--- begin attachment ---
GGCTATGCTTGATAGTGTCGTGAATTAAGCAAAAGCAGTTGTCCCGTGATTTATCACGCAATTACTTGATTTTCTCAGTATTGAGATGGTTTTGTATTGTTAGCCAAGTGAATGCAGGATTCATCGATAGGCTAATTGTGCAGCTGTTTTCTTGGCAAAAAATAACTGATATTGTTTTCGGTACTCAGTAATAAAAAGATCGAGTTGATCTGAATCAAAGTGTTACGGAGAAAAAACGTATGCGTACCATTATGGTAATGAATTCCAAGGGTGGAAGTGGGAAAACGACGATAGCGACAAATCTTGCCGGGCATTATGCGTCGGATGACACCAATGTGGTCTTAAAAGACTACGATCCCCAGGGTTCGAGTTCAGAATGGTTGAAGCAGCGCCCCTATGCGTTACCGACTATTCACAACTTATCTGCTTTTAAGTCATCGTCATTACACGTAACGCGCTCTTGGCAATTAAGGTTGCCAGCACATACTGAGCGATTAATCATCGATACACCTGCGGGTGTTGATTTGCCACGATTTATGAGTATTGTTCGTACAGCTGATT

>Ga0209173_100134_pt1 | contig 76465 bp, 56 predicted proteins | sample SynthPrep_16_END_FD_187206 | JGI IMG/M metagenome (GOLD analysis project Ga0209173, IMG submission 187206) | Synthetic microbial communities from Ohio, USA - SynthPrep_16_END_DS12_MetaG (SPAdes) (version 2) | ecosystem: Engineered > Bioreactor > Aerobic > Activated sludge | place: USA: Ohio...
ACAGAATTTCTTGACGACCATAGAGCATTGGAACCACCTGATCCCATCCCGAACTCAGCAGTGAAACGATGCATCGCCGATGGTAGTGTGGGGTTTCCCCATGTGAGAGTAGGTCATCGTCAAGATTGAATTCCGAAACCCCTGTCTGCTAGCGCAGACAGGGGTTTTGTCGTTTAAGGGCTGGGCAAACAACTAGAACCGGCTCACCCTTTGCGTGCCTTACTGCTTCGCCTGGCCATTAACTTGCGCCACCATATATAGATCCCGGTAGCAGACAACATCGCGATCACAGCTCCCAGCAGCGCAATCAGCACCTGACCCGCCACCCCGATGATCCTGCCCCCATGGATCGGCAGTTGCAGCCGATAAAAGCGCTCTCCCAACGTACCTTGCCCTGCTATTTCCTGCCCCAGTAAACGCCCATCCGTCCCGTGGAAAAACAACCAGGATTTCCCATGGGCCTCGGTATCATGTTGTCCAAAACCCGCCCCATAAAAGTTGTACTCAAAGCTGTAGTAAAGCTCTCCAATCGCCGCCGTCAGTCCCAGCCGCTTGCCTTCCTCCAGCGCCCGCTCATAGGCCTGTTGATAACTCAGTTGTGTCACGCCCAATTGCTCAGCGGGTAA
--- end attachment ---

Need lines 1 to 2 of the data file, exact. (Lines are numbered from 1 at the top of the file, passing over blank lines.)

GGCTATGCTTGATAGTGTCGTGAATTAAGCAAAAGCAGTTGTCCCGTGATTTATCACGCAATTACTTGATTTTCTCAGTATTGAGATGGTTTTGTATTGTTAGCCAAGTGAATGCAGGATTCATCGATAGGCTAATTGTGCAGCTGTTTTCTTGGCAAAAAATAACTGATATTGTTTTCGGTACTCAGTAATAAAAAGATCGAGTTGATCTGAATCAAAGTGTTACGGAGAAAAAACGTATGCGTACCATTATGGTAATGAATTCCAAGGGTGGAAGTGGGAAAACGACGATAGCGACAAATCTTGCCGGGCATTATGCGTCGGATGACACCAATGTGGTCTTAAAAGACTACGATCCCCAGGGTTCGAGTTCAGAATGGTTGAAGCAGCGCCCCTATGCGTTACCGACTATTCACAACTTATCTGCTTTTAAGTCATCGTCATTACACGTAACGCGCTCTTGGCAATTAAGGTTGCCAGCACATACTGAGCGATTAATCATCGATACACCTGCGGGTGTTGATTTGCCACGATTTATGAGTATTGTTCGTACAGCTGATT

>Ga0209173_100134_pt1 | contig 76465 bp, 56 predicted proteins | sample SynthPrep_16_END_FD_187206 | JGI IMG/M metagenome (GOLD analysis project Ga0209173, IMG submission 187206) | Synthetic microbial communities from Ohio, USA - SynthPrep_16_END_DS12_MetaG (SPAdes) (version 2) | ecosystem: Engineered > Bioreactor > Aerobic > Activated sludge | place: USA: Ohio...